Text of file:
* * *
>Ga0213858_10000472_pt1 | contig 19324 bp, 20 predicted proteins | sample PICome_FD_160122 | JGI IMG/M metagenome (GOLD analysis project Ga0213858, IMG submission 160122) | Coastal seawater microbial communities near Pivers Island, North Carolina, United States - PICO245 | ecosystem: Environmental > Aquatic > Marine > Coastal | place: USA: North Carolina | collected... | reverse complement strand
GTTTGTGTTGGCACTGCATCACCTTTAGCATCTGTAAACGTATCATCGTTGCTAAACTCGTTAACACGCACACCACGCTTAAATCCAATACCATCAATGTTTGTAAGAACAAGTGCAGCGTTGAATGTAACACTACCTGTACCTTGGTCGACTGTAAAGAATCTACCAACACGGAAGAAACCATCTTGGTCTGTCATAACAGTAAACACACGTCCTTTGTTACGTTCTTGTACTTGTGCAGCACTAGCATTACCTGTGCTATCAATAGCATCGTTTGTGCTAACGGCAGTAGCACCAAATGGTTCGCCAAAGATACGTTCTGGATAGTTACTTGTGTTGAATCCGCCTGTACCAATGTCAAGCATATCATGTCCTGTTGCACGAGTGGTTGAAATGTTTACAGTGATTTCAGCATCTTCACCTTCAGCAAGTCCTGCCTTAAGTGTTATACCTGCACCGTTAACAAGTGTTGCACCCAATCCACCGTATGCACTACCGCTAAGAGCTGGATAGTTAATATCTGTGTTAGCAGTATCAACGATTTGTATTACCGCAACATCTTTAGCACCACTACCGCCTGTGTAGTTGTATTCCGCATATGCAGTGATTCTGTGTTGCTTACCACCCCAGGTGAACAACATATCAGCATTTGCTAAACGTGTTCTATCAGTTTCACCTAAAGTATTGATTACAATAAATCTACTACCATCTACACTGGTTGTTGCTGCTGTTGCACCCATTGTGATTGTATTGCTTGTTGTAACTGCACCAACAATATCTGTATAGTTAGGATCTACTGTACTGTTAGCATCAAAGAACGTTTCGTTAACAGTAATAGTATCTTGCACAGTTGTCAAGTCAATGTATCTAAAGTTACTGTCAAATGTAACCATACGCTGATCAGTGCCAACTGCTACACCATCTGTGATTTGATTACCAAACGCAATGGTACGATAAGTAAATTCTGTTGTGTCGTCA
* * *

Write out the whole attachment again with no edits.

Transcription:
>Ga0213858_10000472_pt1 | contig 19324 bp, 20 predicted proteins | sample PICome_FD_160122 | JGI IMG/M metagenome (GOLD analysis project Ga0213858, IMG submission 160122) | Coastal seawater microbial communities near Pivers Island, North Carolina, United States - PICO245 | ecosystem: Environmental > Aquatic > Marine > Coastal | place: USA: North Carolina | collected... | reverse complement strand
GTTTGTGTTGGCACTGCATCACCTTTAGCATCTGTAAACGTATCATCGTTGCTAAACTCGTTAACACGCACACCACGCTTAAATCCAATACCATCAATGTTTGTAAGAACAAGTGCAGCGTTGAATGTAACACTACCTGTACCTTGGTCGACTGTAAAGAATCTACCAACACGGAAGAAACCATCTTGGTCTGTCATAACAGTAAACACACGTCCTTTGTTACGTTCTTGTACTTGTGCAGCACTAGCATTACCTGTGCTATCAATAGCATCGTTTGTGCTAACGGCAGTAGCACCAAATGGTTCGCCAAAGATACGTTCTGGATAGTTACTTGTGTTGAATCCGCCTGTACCAATGTCAAGCATATCATGTCCTGTTGCACGAGTGGTTGAAATGTTTACAGTGATTTCAGCATCTTCACCTTCAGCAAGTCCTGCCTTAAGTGTTATACCTGCACCGTTAACAAGTGTTGCACCCAATCCACCGTATGCACTACCGCTAAGAGCTGGATAGTTAATATCTGTGTTAGCAGTATCAACGATTTGTATTACCGCAACATCTTTAGCACCACTACCGCCTGTGTAGTTGTATTCCGCATATGCAGTGATTCTGTGTTGCTTACCACCCCAGGTGAACAACATATCAGCATTTGCTAAACGTGTTCTATCAGTTTCACCTAAAGTATTGATTACAATAAATCTACTACCATCTACACTGGTTGTTGCTGCTGTTGCACCCATTGTGATTGTATTGCTTGTTGTAACTGCACCAACAATATCTGTATAGTTAGGATCTACTGTACTGTTAGCATCAAAGAACGTTTCGTTAACAGTAATAGTATCTTGCACAGTTGTCAAGTCAATGTATCTAAAGTTACTGTCAAATGTAACCATACGCTGATCAGTGCCAACTGCTACACCATCTGTGATTTGATTACCAAACGCAATGGTACGATAAGTAAATTCTGTTGTGTCGTCA